(listen to the poem, read by the author)
The March of Dimes paid for my surgeries. Little coins moving in rhythm like popcorn,
Candy & coke going to the snack bar on the screen of the dusk lit drive in the movie theater,
walk-a-thons on a Saturday morning each Spring.
Grubby unvalued money dropped into plastic slots & the smile of a child with a birth defect
at the Alpha Beta when someone couldn’t be bothered to put away their change & thought why not
do something nice.
Clink & chime of nickels hitting quarter & penny. A lot like jacks on a mobile home’s floor
or my plaster cast banging against the high rail of my hospital crib yet muted in the din
of the checkout line.
These donations smelled sharp. The scent permeated to my little nose & my little face pressed close to better see the other kid who needed such offerings too. He looked happier and more wrecked than me, a picture of gratitude.
Always with the comparisons. I didn’t even notice you were disabled. Yes, your noticing
makes or unmakes me. Allows my body or disallows it. Your body normative, my body
doesn’t fit, too much or too little for this or that.
This charity box promises to fix us so you don’t have to see us like this anymore unless you want
to be inspired by how we get on despite being crippled. Not that you use that word anymore.
You know better. Poor babies, you tut.
This supermarket fundraiser right next to the blue-chip stamps hopes to help, that I might be useful one day. Even desirable in some way or another. I mean we got our dishes this way–one stamp,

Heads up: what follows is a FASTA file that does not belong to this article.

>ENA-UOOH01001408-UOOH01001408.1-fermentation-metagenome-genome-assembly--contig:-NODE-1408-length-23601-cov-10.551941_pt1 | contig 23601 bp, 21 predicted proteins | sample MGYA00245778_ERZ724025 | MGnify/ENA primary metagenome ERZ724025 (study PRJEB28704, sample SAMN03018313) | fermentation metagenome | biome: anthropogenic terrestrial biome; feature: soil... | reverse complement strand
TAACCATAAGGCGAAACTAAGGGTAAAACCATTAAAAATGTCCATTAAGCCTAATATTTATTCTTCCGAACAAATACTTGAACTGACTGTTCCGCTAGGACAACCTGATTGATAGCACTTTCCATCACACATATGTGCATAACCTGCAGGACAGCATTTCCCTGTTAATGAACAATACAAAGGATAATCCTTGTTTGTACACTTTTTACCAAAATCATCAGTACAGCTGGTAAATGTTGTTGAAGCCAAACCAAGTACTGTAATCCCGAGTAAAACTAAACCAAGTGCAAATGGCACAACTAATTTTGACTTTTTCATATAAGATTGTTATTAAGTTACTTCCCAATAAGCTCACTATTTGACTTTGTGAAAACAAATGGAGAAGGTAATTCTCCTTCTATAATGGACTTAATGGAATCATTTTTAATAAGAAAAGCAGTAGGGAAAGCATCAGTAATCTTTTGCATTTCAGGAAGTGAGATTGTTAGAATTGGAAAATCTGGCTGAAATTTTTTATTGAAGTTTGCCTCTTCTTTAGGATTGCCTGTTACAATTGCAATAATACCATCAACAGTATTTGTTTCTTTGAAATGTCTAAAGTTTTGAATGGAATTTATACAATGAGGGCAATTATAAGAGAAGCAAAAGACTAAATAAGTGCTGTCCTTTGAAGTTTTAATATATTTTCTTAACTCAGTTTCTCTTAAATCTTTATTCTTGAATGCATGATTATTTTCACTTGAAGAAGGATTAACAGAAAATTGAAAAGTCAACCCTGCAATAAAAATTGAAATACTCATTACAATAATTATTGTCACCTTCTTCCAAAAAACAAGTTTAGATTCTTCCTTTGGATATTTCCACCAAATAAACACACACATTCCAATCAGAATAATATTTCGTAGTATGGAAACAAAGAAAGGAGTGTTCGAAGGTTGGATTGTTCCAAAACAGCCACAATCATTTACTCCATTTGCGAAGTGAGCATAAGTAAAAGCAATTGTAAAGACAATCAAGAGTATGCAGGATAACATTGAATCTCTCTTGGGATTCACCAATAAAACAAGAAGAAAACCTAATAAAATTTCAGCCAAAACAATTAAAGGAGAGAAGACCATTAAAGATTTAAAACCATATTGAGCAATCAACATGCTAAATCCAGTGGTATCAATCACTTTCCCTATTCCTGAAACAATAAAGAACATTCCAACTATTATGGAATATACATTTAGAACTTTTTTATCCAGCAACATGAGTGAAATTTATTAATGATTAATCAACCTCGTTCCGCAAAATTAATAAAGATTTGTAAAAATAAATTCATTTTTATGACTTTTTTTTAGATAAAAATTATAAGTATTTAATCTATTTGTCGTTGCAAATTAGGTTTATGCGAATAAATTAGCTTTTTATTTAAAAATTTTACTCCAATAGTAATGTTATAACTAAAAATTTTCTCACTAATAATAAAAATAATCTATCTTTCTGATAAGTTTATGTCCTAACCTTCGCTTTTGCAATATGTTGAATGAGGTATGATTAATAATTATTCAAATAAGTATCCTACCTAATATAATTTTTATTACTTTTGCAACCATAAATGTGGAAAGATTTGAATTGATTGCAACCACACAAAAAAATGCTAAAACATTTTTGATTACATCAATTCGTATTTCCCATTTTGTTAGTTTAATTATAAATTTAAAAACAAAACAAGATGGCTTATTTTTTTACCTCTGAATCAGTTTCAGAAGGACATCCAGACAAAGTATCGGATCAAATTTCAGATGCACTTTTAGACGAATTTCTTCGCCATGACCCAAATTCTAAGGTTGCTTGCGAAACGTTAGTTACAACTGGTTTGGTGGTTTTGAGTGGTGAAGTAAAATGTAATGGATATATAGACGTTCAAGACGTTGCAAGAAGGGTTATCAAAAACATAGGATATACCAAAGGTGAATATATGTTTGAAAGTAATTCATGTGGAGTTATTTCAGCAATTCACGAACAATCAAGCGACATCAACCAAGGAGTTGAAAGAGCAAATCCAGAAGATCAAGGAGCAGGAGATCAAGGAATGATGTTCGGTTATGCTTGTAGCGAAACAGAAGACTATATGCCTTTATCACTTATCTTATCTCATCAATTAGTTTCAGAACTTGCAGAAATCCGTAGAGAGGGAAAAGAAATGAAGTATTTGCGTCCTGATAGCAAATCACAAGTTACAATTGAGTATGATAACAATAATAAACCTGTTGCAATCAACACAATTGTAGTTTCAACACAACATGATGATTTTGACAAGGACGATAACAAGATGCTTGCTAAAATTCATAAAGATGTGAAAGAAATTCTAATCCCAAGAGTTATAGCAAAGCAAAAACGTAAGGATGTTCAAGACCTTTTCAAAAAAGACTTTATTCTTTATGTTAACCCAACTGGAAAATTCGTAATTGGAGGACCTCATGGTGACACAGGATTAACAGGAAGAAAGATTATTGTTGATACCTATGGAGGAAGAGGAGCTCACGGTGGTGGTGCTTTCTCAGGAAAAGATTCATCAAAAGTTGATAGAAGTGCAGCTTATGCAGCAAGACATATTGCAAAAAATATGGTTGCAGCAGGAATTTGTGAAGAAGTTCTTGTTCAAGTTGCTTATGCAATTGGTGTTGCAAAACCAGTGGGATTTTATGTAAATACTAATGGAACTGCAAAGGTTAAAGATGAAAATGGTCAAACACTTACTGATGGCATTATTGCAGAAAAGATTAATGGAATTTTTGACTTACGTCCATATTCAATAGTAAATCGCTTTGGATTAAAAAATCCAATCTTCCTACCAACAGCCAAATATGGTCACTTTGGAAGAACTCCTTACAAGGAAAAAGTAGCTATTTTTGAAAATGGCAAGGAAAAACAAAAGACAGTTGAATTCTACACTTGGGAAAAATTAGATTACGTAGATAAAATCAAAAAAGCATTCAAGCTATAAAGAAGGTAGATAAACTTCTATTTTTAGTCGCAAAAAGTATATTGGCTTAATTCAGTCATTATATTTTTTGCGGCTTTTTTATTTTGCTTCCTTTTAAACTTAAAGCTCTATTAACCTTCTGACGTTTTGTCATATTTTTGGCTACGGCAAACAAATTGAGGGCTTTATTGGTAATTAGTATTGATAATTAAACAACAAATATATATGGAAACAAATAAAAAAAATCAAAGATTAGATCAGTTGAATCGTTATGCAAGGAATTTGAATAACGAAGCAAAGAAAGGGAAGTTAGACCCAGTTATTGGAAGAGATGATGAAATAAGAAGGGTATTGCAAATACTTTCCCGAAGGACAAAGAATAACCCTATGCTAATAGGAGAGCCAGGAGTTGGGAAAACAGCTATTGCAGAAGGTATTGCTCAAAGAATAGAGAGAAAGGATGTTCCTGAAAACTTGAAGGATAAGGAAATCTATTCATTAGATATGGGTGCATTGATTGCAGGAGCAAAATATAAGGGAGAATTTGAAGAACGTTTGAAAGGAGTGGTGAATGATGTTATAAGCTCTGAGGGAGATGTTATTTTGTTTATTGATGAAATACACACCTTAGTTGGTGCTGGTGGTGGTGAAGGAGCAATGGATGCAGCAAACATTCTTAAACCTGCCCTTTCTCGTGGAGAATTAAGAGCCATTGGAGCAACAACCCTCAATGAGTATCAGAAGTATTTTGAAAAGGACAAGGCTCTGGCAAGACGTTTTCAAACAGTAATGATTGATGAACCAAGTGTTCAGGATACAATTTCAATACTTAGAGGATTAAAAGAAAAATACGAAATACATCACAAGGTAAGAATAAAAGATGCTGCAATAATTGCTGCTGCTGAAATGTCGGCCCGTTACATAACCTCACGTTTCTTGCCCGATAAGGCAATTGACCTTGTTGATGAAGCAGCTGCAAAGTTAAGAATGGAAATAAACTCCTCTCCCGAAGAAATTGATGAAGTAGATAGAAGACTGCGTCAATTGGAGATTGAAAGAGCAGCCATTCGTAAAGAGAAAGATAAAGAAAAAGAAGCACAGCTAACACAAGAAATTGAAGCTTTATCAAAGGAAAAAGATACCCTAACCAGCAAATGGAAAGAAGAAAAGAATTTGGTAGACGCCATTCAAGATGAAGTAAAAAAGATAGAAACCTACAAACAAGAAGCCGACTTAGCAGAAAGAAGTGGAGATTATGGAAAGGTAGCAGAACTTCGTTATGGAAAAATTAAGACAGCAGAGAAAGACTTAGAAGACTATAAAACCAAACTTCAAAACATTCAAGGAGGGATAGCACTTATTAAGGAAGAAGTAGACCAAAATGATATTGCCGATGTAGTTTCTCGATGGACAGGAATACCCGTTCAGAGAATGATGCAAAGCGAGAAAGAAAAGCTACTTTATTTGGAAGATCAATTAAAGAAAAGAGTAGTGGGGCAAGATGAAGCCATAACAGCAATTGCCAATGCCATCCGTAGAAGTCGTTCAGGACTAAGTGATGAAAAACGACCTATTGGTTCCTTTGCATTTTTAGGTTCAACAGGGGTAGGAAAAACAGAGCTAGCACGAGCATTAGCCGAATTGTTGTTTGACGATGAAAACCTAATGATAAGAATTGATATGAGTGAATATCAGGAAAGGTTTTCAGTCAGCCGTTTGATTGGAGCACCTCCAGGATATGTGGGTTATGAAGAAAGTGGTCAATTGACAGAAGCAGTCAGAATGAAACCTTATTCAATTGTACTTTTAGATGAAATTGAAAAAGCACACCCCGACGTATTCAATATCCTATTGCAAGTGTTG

one coin at time, when before we ate out of margarine tubs.
Thank you, my mama said to the doctors. Thank you, she said to the man with the clipboard who came to pay my medical bill, Thank you, she said to the clerk at the store. Then, she lets me
drop two precious laundry quarters into the slot.
I was briefly a ballerina though more of a tapper. I am too loud & interested in sound to tip toe
or merely look around with grace. Not a deer. But I had pink scuffed slippers & a falling down bun,
Where were we? Where was I? Oh, staring at my own body. Again. At these maps of a surgery
when I was less than three, Ink faded like snail glimmer in the afternoon of my life. A tracing of some way I used to be.
About the Author
Cali Linfor (she/her/hers) is a lecturer, activist, poet and essayist living in San Diego. A mother and a widow. An animal lover, an all purpose nerd, and a bookworm. She has published poems, articles, and short stories in Wordgathering, The Beloit Poetry Review, Manzanita Review, Ekphrasis, and others. Cali was born with a genetic disability, Duane’s Radial Ray Syndrome, that has influenced her creative work. Her first book, A Book of Ugly Things, appears in Lantern Tree: Four Books of Poems. Currently, Cali is completing a second book of poetry entitled I, Animal.